I recently read in this article from Forbes magazine that 48 percent of mothers surveyed wanted a spa day for Mother's Day - making it the top choice of gifts. I can't say I disagree. What busy-or even not so busy-mother wouldn't jump at the opportunity to relax, retreat and enjoy some much deserved downtime? I know I would. And I did. But not so much because of Mother's Day-because of the generosity and encouragement of my friends at Travaasa Austin.
I've brought quite a few groups to Travaasa over the course of the past several years. Formerly known as The Crossings, it's a spectacular hotel/retreat facility in what feels like the hill country even though it's only a few minutes outside of town. I recently had the opportunity to expereince how completely the new management has transformed the space through a "Total Travaasa Day." And since self-care is such an important part of leading a resilient life, thought it would be fun to share here.
They have a pretty extensive list of activities that go on at Travaasa every day of the week. Everything from outdoor and fitness related options to cooking classes, equine experiences and even some artistic choices as well. And there's a world-class spa to boot. Decisions, decisions! I decided to do the challenge course in the morning-partly because I was curious on behalf of the groups I facilitate, and partly because I was curious if I could actually do it myself! I also took a "knife skills" cooking class and enjoyed two amazing spa treatments. Here are the highlights:
The challenge course is small but mighty. I've been with several groups through ropes courses in the past, but am usually the one on the ground cheering everybody else on. I was excited to experience it for myself and ended up with an eclectic group of visitors from all points. The facilitators are the most important piece of any outdoor initiative-and Travaasa has chosen well. The youthful, energetic staff did a great job setting a lighthearted tone and yet still put safety and clarity above all else. Once we were geared up, the course-a series of high-ropes elements-was laid out for us. It consisted like most do of some climbing, and mostly "putting myself out there." I stepped out on rickety bridges high above the ground and suspended only by pretty thin but very sturdy cable. I walked across telephone poles, one foot in front of the other, and and was most challenged by the wire bridge that spanned what seems 25 feet or more. Last but not least was the zip line-the grand finale!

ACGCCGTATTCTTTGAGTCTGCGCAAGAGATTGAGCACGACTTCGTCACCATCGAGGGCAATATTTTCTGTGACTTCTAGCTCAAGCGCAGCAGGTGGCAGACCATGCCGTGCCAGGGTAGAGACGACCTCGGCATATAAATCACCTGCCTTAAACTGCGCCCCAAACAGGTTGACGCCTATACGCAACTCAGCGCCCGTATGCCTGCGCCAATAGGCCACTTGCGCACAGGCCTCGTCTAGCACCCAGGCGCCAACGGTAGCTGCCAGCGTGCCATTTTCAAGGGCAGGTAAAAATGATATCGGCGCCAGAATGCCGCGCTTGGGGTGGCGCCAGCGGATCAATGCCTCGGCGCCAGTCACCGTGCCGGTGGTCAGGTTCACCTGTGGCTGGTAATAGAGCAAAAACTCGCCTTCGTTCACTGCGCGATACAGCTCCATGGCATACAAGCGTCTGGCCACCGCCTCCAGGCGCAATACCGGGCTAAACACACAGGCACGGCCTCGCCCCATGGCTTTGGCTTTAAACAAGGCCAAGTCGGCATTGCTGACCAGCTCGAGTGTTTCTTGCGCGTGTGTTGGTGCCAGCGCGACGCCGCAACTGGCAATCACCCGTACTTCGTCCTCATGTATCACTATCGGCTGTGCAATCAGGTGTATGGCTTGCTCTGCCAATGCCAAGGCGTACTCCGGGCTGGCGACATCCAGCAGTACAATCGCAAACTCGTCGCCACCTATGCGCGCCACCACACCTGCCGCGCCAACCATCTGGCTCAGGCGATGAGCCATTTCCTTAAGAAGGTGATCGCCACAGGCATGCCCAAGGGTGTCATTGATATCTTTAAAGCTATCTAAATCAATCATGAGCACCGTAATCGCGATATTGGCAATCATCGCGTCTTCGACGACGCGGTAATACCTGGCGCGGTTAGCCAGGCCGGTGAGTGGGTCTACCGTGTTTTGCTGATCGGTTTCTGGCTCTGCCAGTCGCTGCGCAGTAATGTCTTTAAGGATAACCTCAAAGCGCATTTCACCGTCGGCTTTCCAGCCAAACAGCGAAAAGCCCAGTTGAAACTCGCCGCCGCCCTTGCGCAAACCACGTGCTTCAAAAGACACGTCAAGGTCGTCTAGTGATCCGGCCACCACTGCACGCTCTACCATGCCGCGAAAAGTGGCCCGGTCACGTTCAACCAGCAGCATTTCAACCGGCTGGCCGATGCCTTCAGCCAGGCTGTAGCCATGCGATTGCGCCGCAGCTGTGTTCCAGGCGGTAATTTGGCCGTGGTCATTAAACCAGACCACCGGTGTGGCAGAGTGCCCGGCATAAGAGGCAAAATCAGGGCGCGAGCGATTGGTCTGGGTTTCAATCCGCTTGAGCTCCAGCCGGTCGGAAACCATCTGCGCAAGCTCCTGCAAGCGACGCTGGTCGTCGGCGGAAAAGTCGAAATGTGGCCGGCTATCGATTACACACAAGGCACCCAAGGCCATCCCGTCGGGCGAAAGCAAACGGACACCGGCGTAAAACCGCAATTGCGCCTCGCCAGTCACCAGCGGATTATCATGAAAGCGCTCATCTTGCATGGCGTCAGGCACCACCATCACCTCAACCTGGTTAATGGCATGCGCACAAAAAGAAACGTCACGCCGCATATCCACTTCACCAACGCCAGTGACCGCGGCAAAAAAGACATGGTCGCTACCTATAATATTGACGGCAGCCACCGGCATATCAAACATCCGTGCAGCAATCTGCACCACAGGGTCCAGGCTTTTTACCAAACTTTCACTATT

What I experienced was such a wonderful reminder of why these initiatives work in teambuilding and personal development. It became quickly clear to me that the entire thing was not about strength, but about courage. Standing up on that platform high above the hill country scrub took me a minute. I had to steel up, tell myself I could do it, and then make it happen. Even though it was just a small group we were still on a timeline and I found myself compelled to hurry, but unable to do so in order to complete the course. Instead, expediency was sacrificed for focus: the metaphor for me was obvious - focus deliberately on your very next step. And once that lesson was clear, I reached the end of the line ... the 250 foot zip line ... where I had to let go both literally and figuratively in order to experience the exhilarating rewards. It was a fun and thought-provoking start to the day.